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Assessing the Economic Vulnerability of Small Island Developing States and the Least Developed Countries

  • Patrick Guillaumont

Macro vulnerability of the small island developing states (SIDS) as well as of least developed countries (LDCs) has been an increasing concern for the international community. This concern has led to the creation of the economic vulnerability index (EVI) in order to assess comparatively the degree of structural economic vulnerability of countries. Structural vulnerability results mainly from natural or external shocks faced by countries, and their exposure to these shocks. General vulnerability, on the other hand, depends on the resilience of the country which is determined mainly by policy. We first explain how vulnerability affects growth and development, particularly in small developing countries, by considering the consequences of the size of shocks, the exposure to shocks and the consequences of resilience. The channels of transmission are also explored in an attempt to explain how instability slows down poverty reduction not only directly but also through lower growth. We also examine how the EVI, as a synthetic measure of structural vulnerability, has been designed and how it can be used to compare. [Research Paper No. 2007/40]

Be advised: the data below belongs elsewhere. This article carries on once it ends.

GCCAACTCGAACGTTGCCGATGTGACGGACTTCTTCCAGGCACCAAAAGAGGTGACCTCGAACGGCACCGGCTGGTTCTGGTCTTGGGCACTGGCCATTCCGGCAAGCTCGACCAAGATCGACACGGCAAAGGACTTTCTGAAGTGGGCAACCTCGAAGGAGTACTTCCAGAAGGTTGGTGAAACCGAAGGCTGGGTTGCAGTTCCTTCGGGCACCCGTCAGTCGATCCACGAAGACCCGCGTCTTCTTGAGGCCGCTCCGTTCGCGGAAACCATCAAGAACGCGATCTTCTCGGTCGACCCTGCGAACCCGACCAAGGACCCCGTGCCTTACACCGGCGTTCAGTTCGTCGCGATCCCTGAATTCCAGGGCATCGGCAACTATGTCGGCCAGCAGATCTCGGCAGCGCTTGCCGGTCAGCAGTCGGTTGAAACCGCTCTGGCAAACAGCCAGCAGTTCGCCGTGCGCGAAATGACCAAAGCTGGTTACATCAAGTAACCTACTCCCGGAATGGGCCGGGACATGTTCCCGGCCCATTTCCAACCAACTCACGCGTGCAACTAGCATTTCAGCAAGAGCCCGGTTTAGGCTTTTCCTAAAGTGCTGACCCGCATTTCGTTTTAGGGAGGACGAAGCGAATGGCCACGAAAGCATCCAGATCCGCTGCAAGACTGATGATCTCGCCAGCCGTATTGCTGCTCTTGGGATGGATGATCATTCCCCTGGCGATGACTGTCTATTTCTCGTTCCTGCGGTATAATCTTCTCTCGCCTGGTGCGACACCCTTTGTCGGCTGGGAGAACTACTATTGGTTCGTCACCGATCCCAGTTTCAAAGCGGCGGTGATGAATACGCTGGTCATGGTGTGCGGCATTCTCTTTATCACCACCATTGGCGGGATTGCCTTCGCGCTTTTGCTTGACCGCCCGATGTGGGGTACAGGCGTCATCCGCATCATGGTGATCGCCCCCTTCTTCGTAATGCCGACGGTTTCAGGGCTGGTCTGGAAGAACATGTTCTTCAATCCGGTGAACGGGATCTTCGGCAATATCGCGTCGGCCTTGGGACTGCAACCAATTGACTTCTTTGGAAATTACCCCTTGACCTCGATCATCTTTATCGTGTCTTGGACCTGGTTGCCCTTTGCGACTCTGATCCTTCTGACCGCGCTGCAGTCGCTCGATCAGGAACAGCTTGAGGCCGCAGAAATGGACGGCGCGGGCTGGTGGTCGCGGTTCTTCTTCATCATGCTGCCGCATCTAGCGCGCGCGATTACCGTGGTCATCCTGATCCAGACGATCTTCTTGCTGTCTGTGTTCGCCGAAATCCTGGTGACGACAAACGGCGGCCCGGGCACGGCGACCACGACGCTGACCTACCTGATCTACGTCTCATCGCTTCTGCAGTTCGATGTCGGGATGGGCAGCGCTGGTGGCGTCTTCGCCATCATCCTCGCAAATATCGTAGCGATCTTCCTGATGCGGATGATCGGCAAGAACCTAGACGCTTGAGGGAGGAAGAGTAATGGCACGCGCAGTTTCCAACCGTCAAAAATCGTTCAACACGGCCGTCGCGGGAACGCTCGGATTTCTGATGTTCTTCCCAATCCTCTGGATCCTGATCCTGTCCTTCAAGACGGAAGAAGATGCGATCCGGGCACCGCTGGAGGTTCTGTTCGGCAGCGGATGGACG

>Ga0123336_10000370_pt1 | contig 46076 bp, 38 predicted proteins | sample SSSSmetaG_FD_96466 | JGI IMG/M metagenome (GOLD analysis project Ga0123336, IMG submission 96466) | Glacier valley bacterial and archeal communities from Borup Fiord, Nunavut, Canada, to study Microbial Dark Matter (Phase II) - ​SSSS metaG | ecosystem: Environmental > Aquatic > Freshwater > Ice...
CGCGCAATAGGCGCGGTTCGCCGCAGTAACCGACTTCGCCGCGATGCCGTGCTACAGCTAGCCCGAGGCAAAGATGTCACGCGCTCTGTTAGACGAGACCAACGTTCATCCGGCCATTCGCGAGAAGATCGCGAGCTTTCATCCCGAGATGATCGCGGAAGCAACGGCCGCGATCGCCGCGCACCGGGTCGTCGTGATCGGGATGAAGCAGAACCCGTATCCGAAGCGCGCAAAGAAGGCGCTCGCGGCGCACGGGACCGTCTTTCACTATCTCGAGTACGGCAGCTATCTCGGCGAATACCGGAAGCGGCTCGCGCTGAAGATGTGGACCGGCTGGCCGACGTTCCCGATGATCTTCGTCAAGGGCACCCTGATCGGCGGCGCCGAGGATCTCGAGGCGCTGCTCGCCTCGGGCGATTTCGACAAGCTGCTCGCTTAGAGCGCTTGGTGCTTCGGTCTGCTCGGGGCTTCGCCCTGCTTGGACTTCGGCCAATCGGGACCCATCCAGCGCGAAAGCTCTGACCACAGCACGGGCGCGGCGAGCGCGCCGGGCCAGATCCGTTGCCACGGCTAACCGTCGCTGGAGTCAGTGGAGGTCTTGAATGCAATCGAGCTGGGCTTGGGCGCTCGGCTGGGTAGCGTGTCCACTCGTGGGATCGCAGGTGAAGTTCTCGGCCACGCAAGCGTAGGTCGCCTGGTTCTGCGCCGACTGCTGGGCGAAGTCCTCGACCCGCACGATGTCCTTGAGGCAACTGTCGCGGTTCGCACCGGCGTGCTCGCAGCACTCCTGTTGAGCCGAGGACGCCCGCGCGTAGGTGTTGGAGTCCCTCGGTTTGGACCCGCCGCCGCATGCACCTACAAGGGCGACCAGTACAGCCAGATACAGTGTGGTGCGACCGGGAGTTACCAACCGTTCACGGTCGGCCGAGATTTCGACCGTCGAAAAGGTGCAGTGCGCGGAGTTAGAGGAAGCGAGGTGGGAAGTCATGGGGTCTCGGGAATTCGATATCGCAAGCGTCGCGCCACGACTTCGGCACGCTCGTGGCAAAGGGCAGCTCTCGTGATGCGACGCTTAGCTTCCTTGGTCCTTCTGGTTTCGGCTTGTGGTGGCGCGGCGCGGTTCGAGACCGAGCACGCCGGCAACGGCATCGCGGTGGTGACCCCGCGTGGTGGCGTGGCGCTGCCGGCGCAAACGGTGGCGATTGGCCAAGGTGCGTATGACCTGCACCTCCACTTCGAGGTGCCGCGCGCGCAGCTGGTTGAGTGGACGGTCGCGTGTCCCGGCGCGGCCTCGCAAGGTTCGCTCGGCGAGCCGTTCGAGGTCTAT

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Date of creation: Jun 2010
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Handle: RePEc:ess:wpaper:id:2625
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